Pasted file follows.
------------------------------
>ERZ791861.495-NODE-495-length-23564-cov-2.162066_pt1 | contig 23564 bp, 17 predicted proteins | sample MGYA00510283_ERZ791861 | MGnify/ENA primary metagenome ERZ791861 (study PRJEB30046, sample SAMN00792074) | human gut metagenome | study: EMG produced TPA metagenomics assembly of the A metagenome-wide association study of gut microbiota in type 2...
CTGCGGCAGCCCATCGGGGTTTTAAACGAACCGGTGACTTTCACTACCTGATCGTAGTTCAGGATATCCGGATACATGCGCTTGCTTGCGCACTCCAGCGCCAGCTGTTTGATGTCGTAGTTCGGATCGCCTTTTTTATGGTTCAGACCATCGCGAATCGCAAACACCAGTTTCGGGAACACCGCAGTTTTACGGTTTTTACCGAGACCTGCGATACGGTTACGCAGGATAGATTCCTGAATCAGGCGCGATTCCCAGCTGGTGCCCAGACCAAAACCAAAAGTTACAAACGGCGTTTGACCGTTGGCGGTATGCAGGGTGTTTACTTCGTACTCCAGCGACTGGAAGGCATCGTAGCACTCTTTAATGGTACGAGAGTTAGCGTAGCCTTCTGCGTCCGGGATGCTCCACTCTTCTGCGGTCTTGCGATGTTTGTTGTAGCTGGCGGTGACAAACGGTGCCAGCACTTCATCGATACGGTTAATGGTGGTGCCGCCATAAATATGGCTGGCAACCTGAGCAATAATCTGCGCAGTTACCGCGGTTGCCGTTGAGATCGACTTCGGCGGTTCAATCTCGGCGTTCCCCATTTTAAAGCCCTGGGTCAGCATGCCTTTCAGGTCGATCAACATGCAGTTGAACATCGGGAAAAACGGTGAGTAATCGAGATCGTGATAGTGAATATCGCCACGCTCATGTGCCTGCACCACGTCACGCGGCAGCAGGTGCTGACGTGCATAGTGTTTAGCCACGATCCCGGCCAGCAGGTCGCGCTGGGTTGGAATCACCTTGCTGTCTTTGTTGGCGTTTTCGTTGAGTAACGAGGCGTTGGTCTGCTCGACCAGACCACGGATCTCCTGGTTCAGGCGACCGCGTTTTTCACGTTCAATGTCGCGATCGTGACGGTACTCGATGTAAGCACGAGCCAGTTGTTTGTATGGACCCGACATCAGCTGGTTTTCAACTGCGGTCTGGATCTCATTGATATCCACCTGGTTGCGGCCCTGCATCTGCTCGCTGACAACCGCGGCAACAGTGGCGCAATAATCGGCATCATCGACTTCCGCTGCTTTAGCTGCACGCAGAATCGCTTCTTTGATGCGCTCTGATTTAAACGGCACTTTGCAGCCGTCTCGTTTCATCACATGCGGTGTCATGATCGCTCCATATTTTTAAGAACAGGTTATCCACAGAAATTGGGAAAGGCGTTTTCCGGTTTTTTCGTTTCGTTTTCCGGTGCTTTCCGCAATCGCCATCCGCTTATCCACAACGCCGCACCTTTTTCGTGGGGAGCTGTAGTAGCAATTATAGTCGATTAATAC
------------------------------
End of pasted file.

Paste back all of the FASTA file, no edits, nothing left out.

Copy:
>ERZ791861.495-NODE-495-length-23564-cov-2.162066_pt1 | contig 23564 bp, 17 predicted proteins | sample MGYA00510283_ERZ791861 | MGnify/ENA primary metagenome ERZ791861 (study PRJEB30046, sample SAMN00792074) | human gut metagenome | study: EMG produced TPA metagenomics assembly of the A metagenome-wide association study of gut microbiota in type 2...
CTGCGGCAGCCCATCGGGGTTTTAAACGAACCGGTGACTTTCACTACCTGATCGTAGTTCAGGATATCCGGATACATGCGCTTGCTTGCGCACTCCAGCGCCAGCTGTTTGATGTCGTAGTTCGGATCGCCTTTTTTATGGTTCAGACCATCGCGAATCGCAAACACCAGTTTCGGGAACACCGCAGTTTTACGGTTTTTACCGAGACCTGCGATACGGTTACGCAGGATAGATTCCTGAATCAGGCGCGATTCCCAGCTGGTGCCCAGACCAAAACCAAAAGTTACAAACGGCGTTTGACCGTTGGCGGTATGCAGGGTGTTTACTTCGTACTCCAGCGACTGGAAGGCATCGTAGCACTCTTTAATGGTACGAGAGTTAGCGTAGCCTTCTGCGTCCGGGATGCTCCACTCTTCTGCGGTCTTGCGATGTTTGTTGTAGCTGGCGGTGACAAACGGTGCCAGCACTTCATCGATACGGTTAATGGTGGTGCCGCCATAAATATGGCTGGCAACCTGAGCAATAATCTGCGCAGTTACCGCGGTTGCCGTTGAGATCGACTTCGGCGGTTCAATCTCGGCGTTCCCCATTTTAAAGCCCTGGGTCAGCATGCCTTTCAGGTCGATCAACATGCAGTTGAACATCGGGAAAAACGGTGAGTAATCGAGATCGTGATAGTGAATATCGCCACGCTCATGTGCCTGCACCACGTCACGCGGCAGCAGGTGCTGACGTGCATAGTGTTTAGCCACGATCCCGGCCAGCAGGTCGCGCTGGGTTGGAATCACCTTGCTGTCTTTGTTGGCGTTTTCGTTGAGTAACGAGGCGTTGGTCTGCTCGACCAGACCACGGATCTCCTGGTTCAGGCGACCGCGTTTTTCACGTTCAATGTCGCGATCGTGACGGTACTCGATGTAAGCACGAGCCAGTTGTTTGTATGGACCCGACATCAGCTGGTTTTCAACTGCGGTCTGGATCTCATTGATATCCACCTGGTTGCGGCCCTGCATCTGCTCGCTGACAACCGCGGCAACAGTGGCGCAATAATCGGCATCATCGACTTCCGCTGCTTTAGCTGCACGCAGAATCGCTTCTTTGATGCGCTCTGATTTAAACGGCACTTTGCAGCCGTCTCGTTTCATCACATGCGGTGTCATGATCGCTCCATATTTTTAAGAACAGGTTATCCACAGAAATTGGGAAAGGCGTTTTCCGGTTTTTTCGTTTCGTTTTCCGGTGCTTTCCGCAATCGCCATCCGCTTATCCACAACGCCGCACCTTTTTCGTGGGGAGCTGTAGTAGCAATTATAGTCGATTAATAC